“For home owners it is often an important milestone the day they have paid of their bond. This is followed by the bank releasing the title deed to the owner. But what happens when the owner wants to sell the property but cannot find the original title deed the bank gave back.”
- The applicant will be required to publish a notice of intention to apply for a certified copy in an issue of a newspaper circulating in the area of jurisdiction in which the property is situated;
- Proof of this advertisement must be lodged with the Deeds Office;
- A copy of the lost title deed must then lay open for inspection in the Deeds Office for a period of 2 weeks from date of publication of the aforementioned notice;
- Any interested party may object to the issue of such certified copy within the 2 weeks from date of publication;
- Only once the 2 weeks have lapsed, may the application for a certified copy be lodged at the Deeds Office; and finally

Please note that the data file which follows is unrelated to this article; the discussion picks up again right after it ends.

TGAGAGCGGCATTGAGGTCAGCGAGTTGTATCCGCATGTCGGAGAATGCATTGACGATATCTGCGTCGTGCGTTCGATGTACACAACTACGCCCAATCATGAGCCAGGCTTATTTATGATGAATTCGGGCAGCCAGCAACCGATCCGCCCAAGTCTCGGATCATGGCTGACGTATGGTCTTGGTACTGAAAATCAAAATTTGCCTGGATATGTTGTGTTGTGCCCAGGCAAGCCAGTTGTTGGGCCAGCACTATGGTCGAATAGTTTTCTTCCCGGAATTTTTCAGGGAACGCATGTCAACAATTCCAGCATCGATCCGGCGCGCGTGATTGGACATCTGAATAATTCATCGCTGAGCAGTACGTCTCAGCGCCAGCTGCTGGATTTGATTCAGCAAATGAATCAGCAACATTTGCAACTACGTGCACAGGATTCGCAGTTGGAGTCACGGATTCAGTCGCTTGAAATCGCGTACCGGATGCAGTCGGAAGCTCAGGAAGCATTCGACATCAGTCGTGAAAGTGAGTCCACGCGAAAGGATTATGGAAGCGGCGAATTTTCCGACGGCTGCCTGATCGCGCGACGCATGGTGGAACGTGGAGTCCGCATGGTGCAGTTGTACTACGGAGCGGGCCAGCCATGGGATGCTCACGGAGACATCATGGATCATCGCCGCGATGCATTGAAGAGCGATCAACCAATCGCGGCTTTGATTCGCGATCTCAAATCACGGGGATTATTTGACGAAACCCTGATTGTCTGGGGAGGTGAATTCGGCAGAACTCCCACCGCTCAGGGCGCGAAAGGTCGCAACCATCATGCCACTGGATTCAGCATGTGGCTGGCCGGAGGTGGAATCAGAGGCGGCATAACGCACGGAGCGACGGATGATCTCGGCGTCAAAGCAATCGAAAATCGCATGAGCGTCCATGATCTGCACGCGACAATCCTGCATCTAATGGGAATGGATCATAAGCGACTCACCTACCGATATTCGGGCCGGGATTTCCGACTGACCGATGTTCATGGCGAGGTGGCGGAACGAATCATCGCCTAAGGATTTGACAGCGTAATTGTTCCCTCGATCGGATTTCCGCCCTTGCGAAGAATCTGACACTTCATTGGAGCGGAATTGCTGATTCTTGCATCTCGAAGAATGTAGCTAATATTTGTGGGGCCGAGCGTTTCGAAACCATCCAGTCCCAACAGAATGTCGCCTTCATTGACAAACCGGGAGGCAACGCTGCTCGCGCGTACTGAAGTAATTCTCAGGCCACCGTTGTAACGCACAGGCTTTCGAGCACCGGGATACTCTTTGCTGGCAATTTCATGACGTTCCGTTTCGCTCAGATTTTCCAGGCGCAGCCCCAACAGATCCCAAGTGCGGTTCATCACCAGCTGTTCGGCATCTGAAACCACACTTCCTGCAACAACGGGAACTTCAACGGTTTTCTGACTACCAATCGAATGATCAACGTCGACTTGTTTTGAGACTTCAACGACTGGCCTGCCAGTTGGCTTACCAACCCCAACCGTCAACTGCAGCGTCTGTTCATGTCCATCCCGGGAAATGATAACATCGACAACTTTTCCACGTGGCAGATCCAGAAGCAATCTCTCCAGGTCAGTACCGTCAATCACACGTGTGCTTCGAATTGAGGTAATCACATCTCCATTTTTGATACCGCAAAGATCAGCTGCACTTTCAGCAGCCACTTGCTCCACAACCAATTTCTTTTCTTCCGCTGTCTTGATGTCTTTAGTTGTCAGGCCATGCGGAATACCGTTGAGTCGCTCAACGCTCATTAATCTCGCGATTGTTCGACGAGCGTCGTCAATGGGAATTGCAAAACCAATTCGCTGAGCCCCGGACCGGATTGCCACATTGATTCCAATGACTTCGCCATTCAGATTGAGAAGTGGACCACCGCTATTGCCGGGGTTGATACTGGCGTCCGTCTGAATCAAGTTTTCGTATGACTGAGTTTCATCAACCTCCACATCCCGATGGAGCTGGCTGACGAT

- Should there be a mortgage bond registered over the property, the bondholder’s consent will also be required.
In addition, to the transfer of property, an original title deed also becomes important when a legal dispute arises and you have to provide proof of your ownership of the property.
Once a title deed comes into your possession it is vital that you keep such safe. Should you lose it, it doesn’t mean you no longer have any rights of ownership. However, for any transaction like a sale of property to be effected, you will have to apply for a certified copy thereof, and this can be both time-consuming and costly, particularly if it could have been avoided by taking care to securely store your title deed.
If you have lost your title deed, consult your local property advisor to help you apply for a copy of your title deed.
Disclaimer: This article is the personal opinion/view of the author(s) and is not necessarily that of the firm. The content is provided for information only and should not be seen as an exact or complete exposition of the law. Accordingly, no reliance should be placed on the content for any reason whatsoever and no action should be taken on the basis thereof unless its application and accuracy has been confirmed by a legal advisor. The firm and author(s) cannot be held liable for any prejudice or damage resulting from action taken on the basis of this content without further written confirmation by the author(s).